Doc Rivers saw what kind of veteran leader the Clippers acquired in Hedo Turkoglu within minutes of his first game.
The Clippers were at Madison Square Garden, Turkoglu had been a Clipper since the previous morning. He was wearing his blue No. 8 jersey for the first time and without hesitation he was involved in calming a situation down.
“The first game [Turkoglu] dressed D.J. (DeAndre Jordan) came out and lost his mind about some play and before I got to him, Hedo ran out on the floor and grabbed him and told him that he was wrong and said, ‘Next play, let’s move on,’” Rivers said. “I was looking at him like, that’s a stranger talking to him right now. They listen because they know he’s been around.”
Turkoglu, 34, has played on six teams. He’s been to the Finals. He’s been the focal point of an offense, a sixth man, a role player and a point forward. Turkoglu’s experience is what makes him valuable to the Clippers and it’s why he has earned the respect of his teammates.
“I forget how many teams he’s played on and everything he’s been through,” Blake Griffin said. “He was telling me a little bit about when he played for Sacramento with that team and throughout the years when he was with Orlando and Dwight [Howard]. He’s been on a lot of different teams and he’s played well and played kind of different roles in a sense on each team. He commands respect automatically from his experience.”
But experience would mean little if he was incapable contributing on the court. Through 10 games in L.A., Turkoglu, despite missing first two and a half months of this season and most of 2012-13, has looked the part. His ability to see the floor the way he did in Orlando when he served as one of the team’s primary offensive options, is still apparent. The step-back jumper is still there and so his ball-handling, which came as something of a surprise to Rivers.
“I was surprised in the first game [about] his ball-handling,” Rivers said. “Usually, you miss the amount of games he missed that’s the last thing that comes around because of the speed of the game and all that.”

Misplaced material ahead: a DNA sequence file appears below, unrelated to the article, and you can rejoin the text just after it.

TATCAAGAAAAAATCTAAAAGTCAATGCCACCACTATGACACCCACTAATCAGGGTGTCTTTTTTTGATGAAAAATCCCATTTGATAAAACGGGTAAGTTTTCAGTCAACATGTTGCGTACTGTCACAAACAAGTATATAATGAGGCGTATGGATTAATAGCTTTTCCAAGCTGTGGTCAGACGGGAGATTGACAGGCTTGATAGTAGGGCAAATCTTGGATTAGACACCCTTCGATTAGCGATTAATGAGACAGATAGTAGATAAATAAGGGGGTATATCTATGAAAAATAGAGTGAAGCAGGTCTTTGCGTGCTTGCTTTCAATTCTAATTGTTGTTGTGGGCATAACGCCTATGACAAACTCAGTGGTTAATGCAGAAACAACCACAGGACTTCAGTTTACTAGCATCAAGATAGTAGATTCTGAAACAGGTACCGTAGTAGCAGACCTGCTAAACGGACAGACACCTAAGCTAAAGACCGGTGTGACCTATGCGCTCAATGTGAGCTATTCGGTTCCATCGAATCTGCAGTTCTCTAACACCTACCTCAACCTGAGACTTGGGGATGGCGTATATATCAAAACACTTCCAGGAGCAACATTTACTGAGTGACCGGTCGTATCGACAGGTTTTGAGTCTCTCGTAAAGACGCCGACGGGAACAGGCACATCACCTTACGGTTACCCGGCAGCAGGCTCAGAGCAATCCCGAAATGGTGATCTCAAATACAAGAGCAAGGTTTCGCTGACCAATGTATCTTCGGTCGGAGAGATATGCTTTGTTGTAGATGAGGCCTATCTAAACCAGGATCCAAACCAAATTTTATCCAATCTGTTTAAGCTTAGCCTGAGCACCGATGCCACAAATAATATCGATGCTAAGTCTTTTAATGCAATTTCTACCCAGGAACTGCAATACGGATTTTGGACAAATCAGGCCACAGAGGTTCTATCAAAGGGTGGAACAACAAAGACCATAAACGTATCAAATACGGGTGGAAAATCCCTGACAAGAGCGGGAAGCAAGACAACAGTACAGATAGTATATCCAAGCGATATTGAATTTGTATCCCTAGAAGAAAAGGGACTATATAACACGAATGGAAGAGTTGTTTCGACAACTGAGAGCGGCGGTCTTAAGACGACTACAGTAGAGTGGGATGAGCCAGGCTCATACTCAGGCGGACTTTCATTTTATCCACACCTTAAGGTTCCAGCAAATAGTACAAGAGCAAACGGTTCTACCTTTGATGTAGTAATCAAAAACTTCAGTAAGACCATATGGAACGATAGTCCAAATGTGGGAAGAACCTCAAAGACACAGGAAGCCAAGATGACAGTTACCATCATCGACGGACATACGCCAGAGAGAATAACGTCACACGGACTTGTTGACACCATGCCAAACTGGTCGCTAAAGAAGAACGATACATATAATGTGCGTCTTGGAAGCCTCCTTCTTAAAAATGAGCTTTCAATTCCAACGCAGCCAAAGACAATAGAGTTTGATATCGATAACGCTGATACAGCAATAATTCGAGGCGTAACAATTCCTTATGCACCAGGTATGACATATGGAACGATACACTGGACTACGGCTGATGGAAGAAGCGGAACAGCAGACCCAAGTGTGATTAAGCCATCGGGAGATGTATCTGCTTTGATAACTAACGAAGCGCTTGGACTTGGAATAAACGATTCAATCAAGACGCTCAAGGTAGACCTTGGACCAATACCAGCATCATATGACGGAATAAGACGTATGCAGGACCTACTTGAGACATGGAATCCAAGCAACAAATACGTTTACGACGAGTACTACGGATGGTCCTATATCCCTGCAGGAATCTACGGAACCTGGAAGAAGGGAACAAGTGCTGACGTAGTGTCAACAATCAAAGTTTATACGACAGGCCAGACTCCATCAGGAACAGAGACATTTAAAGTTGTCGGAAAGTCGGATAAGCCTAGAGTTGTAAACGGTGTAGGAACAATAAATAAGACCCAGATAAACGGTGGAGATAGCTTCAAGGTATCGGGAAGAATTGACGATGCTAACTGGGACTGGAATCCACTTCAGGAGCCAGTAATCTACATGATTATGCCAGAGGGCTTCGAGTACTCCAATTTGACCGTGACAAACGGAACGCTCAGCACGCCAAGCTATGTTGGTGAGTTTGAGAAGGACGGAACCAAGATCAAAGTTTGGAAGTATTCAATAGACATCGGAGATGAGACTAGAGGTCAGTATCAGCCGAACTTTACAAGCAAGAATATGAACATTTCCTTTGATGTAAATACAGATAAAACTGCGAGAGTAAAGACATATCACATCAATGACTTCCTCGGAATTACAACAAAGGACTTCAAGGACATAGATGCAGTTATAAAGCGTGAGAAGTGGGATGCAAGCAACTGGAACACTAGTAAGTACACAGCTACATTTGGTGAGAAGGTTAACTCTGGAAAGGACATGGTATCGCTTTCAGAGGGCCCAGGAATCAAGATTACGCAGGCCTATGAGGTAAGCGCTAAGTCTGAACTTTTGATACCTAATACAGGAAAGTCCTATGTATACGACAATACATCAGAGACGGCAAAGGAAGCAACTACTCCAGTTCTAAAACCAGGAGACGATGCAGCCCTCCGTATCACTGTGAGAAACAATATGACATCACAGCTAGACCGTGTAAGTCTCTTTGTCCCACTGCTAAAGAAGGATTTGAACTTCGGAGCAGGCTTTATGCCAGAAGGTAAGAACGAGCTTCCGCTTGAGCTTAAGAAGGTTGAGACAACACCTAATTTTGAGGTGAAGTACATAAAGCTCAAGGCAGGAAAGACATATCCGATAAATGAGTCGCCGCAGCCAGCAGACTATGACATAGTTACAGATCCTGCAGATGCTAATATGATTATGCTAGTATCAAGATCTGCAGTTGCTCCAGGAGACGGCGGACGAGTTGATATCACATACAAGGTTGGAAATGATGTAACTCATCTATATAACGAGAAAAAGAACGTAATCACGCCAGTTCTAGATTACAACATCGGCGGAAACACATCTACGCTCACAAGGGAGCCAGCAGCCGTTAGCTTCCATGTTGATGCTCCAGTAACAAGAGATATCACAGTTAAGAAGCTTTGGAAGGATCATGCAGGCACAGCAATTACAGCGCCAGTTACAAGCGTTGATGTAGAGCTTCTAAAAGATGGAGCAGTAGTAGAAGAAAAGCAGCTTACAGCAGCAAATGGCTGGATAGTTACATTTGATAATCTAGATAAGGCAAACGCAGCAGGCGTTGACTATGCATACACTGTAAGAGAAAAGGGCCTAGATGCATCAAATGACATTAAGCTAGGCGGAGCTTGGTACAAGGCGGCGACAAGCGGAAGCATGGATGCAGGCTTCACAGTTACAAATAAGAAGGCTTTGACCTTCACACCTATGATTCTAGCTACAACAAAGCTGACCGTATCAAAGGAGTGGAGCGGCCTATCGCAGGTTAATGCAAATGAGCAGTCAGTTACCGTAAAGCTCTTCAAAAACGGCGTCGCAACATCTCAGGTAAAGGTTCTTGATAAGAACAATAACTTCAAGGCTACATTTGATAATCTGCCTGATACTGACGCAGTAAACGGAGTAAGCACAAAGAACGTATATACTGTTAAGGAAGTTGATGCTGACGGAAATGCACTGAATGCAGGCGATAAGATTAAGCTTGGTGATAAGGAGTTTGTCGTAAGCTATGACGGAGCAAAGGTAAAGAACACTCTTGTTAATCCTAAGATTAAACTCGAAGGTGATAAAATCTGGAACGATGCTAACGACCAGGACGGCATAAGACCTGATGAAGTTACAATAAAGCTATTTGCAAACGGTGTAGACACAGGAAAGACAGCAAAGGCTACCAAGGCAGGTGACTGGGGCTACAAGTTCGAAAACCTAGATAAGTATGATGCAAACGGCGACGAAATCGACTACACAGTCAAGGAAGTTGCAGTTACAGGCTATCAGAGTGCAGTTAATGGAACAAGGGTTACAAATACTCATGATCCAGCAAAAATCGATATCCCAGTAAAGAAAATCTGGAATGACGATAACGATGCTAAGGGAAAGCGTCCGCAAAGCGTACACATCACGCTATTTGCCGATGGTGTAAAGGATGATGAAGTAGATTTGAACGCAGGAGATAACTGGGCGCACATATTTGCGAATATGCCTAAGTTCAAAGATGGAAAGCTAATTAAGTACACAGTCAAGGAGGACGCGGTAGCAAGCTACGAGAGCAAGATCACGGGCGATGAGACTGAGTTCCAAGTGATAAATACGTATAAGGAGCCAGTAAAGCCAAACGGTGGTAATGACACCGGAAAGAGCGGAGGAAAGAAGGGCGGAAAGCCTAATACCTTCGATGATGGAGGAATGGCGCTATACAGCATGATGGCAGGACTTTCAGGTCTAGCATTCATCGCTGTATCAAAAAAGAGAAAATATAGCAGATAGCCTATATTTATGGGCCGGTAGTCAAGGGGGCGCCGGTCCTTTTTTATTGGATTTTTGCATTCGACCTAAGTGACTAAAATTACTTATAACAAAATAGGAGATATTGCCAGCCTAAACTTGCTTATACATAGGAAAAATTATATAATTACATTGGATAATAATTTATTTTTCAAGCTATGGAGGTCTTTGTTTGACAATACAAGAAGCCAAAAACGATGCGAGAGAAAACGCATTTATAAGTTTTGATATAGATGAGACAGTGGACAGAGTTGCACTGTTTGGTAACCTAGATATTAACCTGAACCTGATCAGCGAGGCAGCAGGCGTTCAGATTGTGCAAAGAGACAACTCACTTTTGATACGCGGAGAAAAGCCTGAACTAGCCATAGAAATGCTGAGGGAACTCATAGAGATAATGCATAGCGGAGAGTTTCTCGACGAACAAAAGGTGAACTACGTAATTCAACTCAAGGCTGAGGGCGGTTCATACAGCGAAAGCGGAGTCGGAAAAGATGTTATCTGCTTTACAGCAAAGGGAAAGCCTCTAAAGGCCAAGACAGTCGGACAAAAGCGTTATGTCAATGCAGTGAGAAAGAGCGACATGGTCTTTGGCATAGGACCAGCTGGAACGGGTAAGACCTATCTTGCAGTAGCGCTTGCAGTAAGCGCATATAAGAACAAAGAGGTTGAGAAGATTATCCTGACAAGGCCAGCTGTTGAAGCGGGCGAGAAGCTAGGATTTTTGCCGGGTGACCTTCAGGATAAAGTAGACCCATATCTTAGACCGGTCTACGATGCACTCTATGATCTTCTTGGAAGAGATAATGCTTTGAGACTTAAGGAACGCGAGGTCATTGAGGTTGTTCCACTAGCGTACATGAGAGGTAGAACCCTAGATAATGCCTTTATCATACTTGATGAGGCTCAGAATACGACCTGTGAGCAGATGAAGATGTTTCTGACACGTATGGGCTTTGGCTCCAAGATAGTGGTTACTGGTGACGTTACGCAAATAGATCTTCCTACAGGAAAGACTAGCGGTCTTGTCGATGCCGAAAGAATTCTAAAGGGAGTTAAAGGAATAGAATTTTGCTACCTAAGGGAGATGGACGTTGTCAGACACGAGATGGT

But it was clear the time Turkoglu spent working out at Rollins College while his contract situation was being sorted out by the Magic paid off. Rivers said Turkoglu’s weight is down and said he’s in “great shape.”
Griffin said he believes Turkoglu will be a “big factor” for the Clippers down the road. He showed glimpses of that already. Against Utah on Saturday, Turkoglu scored six points with five assists and four rebounds in 13 minutes. In the second quarter, when the Clippers were in desperate need of offense, he knocked down a jumper a step inside the 3-point line, hit an off balance runner in the lane and flipped in a layup around Utah rookie Rudy Gobert.
The scoring is somewhat of a bonus to what Turkoglu provides as a playmaker.
“We run that 4-5 pick-and-roll which is unorthodox,” Rivers said. “And he’s making passes like he’s been playing all along.”
It seems that way more so in Turkoglu’s instant chemistry with Jordan. He’s found the Clippers’ bouncy big man for a high-low lob out of that pick-and-roll five times in just 57 minutes on the floor together.
“We definitely play well together, especially in that 4-5 pick-and-roll,” Jordan said. “Turk’s a great passer, but he’s also a great shooter. So, guys have to step up and take him and if not, he’s a helluva passer, so he’s able to make that pass.”
For Rivers, acquiring a veteran player midstream is not unusual. It was commonplace in Boston, where amidst their stretch runs they acquired the likes of P.J. Brown, Nate Robinson, Sam Cassell, and Jordan Crawford among others.
“We did it almost every year in Boston and got lucky a couple of times and sometimes it didn’t work out,” Rivers said. “But that doesn’t mean you shouldn’t take the chance. I always go back to P.J. Brown [in 2008]. He was sitting literally at home and we just happened to have the All-Star game in New Orleans and we grabbed a couple of guys who were on the All-Star team, jumped in the car, and knocked on his door. He had sent out zero feelers. He answered the door and he hadn’t even been playing basketball. We told him we wanted him and we would wait as long as it takes him to get shape. But we wanted to sign him today. He made the biggest shot in the Playoffs for us.”
It took Brown nearly until the Playoffs to be a factor for the Celtics, but Turkoglu’s impact could come much sooner.
“He’s comfortable in his position and his role,” Griffin said. “We’re going to lean on him to do even more than that, I think. The faster he gets into shape, nobody’s rushing him because we obviously understand the situation, but he’s going to be good for us.”
Added Rivers: “I think Hedo will be earlier than [Brown]. He was in shape and working out and playing basketball. Hedo’s helped us already. You sign any of those guys. If somebody helps you win one game in the Playoffs, they’re worth it.”